Location

Aspen, Colorado, USA

Date

16-8-2001

Session

Technical Session 5 - Information Display Issues in Driver-Vehicle Internal Design

Abstract

This paper summarizes two studies of mono-pulse braking for rear-end collision avoidance applications. The first study was a single-vehicle parameter-setting study without a lead vehicle that produced recommended pulse braking display duration and jerk rate. However, results also indicated that pulse braking display magnitude influenced the magnitude of driver braking behavior. A second study examined the impact of this driver interface concept both when a lead vehicle was braking to a stop and when the display came on even though the lead vehicle was not slowing down. The results indicated that in the first case drivers modulated their response according to the constraints of the situation rather than the magnitude of the haptic display. On approximately one-third of false positive trials, brief and mild inappropriate braking responses were recorded.

Rights

Copyright © 2001 the author(s)

DC Citation

Proceedings of the First International Driving Symposium on Human Factors in Driver Assessment, Training and Vehicle Design, 14-17 August 2001, Aspen, Colorado. Iowa City, IA: Public Policy Center, of Iowa, 2001: 219-225.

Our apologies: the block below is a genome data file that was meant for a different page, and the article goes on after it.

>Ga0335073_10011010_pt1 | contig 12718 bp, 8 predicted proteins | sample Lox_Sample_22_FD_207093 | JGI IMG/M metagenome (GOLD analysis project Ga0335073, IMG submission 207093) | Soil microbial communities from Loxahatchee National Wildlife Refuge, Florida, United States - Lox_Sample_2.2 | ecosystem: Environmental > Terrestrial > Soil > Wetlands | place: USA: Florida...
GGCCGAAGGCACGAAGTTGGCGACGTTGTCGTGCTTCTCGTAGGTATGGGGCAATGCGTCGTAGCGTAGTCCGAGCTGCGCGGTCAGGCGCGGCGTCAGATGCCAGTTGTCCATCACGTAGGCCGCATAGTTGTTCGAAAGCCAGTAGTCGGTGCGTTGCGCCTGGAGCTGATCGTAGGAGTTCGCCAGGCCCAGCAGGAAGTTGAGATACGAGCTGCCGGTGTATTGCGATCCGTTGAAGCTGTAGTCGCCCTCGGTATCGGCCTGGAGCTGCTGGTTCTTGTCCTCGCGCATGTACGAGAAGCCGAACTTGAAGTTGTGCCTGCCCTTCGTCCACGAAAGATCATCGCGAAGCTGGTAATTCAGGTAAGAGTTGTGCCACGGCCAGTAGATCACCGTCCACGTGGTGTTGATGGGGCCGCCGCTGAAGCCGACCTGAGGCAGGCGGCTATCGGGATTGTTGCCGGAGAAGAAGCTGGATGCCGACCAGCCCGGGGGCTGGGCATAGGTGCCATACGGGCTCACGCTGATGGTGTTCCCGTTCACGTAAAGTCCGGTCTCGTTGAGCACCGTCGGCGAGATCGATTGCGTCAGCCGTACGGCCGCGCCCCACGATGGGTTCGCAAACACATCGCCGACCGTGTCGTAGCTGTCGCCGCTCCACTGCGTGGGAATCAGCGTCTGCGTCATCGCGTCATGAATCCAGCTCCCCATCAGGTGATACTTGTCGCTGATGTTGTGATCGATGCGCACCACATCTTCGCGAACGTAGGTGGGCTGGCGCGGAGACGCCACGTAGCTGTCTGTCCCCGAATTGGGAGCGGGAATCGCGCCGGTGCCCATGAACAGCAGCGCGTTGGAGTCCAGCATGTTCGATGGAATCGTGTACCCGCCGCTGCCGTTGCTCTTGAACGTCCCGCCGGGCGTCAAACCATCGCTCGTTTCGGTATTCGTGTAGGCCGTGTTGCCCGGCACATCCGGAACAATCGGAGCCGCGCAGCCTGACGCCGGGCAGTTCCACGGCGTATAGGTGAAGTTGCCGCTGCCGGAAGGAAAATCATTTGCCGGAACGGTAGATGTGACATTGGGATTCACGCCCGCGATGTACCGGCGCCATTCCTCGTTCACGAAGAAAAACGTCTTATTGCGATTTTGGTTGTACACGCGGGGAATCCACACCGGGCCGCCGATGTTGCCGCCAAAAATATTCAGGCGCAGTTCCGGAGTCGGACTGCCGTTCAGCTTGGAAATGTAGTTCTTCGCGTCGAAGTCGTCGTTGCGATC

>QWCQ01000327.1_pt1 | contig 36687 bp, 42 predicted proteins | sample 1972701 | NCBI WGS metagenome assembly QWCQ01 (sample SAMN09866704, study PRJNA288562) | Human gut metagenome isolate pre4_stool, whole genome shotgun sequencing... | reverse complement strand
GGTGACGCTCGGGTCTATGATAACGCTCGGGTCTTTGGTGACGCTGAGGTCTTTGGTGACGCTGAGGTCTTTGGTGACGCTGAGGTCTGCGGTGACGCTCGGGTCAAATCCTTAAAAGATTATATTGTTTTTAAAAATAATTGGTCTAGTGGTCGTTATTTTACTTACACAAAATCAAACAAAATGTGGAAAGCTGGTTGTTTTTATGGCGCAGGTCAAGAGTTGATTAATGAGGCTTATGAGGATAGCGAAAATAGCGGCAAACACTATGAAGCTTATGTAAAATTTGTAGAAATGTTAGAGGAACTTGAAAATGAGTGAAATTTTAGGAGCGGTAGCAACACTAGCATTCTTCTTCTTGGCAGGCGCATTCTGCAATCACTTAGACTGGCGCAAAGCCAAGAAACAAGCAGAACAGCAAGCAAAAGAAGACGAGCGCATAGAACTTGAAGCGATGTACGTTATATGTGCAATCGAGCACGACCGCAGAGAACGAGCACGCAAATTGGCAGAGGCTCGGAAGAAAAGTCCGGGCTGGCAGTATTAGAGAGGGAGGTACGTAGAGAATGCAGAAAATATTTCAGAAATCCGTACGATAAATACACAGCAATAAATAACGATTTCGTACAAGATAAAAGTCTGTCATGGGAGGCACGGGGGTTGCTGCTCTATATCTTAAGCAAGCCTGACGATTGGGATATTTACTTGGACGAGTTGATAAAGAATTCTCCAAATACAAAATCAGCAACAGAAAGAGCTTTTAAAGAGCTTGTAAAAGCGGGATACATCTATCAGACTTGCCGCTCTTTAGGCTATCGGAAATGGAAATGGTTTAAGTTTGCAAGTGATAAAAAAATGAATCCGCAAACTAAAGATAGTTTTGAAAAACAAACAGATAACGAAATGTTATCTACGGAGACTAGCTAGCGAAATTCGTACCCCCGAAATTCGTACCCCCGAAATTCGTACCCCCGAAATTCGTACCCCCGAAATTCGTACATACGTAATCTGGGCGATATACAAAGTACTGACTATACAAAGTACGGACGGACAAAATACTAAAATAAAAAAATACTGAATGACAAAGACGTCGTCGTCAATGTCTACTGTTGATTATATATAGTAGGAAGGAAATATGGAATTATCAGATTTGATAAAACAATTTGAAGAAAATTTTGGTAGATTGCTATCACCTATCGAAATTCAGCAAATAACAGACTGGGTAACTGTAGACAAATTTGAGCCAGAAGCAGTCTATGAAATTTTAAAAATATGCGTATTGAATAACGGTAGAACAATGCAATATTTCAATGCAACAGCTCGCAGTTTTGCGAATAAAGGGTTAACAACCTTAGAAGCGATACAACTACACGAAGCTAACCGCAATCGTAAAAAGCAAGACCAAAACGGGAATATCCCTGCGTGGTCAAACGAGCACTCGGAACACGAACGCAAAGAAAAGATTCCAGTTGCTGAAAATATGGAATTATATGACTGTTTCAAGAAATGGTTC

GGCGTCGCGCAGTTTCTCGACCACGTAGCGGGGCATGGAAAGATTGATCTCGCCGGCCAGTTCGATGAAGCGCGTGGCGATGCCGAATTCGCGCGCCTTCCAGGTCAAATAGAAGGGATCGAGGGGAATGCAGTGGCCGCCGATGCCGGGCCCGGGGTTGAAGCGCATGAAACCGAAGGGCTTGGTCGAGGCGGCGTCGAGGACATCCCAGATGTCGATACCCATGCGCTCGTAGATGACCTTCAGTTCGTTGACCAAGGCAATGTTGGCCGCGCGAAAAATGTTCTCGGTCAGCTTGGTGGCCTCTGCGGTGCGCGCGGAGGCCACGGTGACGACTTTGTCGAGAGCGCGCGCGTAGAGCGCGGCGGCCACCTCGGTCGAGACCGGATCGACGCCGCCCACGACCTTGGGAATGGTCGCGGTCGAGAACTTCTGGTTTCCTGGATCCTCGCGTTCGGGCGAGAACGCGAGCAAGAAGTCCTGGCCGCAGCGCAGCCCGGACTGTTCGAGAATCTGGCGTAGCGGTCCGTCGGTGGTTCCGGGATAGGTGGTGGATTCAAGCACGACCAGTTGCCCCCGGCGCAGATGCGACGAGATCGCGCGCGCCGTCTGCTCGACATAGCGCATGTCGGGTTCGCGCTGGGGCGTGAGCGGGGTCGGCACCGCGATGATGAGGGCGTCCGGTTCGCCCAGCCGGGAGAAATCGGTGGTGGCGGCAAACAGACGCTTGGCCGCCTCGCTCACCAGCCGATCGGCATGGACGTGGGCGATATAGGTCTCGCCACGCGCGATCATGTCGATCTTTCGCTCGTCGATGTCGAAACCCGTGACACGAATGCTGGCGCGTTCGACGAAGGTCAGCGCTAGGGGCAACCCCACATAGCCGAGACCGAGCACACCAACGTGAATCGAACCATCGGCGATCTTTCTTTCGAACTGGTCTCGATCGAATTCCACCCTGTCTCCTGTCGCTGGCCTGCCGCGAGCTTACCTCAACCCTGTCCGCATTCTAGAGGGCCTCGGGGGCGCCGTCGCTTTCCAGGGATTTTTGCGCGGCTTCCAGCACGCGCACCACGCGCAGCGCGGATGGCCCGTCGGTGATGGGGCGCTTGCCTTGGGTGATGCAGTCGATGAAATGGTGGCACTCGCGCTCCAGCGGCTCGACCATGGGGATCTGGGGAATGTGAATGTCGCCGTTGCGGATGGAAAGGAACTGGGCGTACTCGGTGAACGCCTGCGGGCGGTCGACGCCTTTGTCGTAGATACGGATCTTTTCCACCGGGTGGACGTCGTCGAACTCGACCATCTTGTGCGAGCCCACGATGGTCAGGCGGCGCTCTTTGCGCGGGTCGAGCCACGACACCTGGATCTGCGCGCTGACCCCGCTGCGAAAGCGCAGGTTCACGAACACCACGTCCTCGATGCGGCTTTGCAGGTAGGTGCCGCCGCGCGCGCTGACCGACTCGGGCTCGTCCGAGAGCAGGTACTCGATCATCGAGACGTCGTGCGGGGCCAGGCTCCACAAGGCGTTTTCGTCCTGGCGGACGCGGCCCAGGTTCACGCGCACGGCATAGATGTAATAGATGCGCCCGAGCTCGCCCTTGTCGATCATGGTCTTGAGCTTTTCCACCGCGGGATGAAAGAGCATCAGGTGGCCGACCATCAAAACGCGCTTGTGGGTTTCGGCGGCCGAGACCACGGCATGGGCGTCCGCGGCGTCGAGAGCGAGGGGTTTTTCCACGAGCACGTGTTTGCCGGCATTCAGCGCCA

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Aug 16th, 12:00 AM

Preliminary Studies of Mono-Pulse Braking Haptic Displays for Rear-End Collision Warning

Aspen, Colorado, USA

This paper summarizes two studies of mono-pulse braking for rear-end collision avoidance applications. The first study was a single-vehicle parameter-setting study without a lead vehicle that produced recommended pulse braking display duration and jerk rate. However, results also indicated that pulse braking display magnitude influenced the magnitude of driver braking behavior. A second study examined the impact of this driver interface concept both when a lead vehicle was braking to a stop and when the display came on even though the lead vehicle was not slowing down. The results indicated that in the first case drivers modulated their response according to the constraints of the situation rather than the magnitude of the haptic display. On approximately one-third of false positive trials, brief and mild inappropriate braking responses were recorded.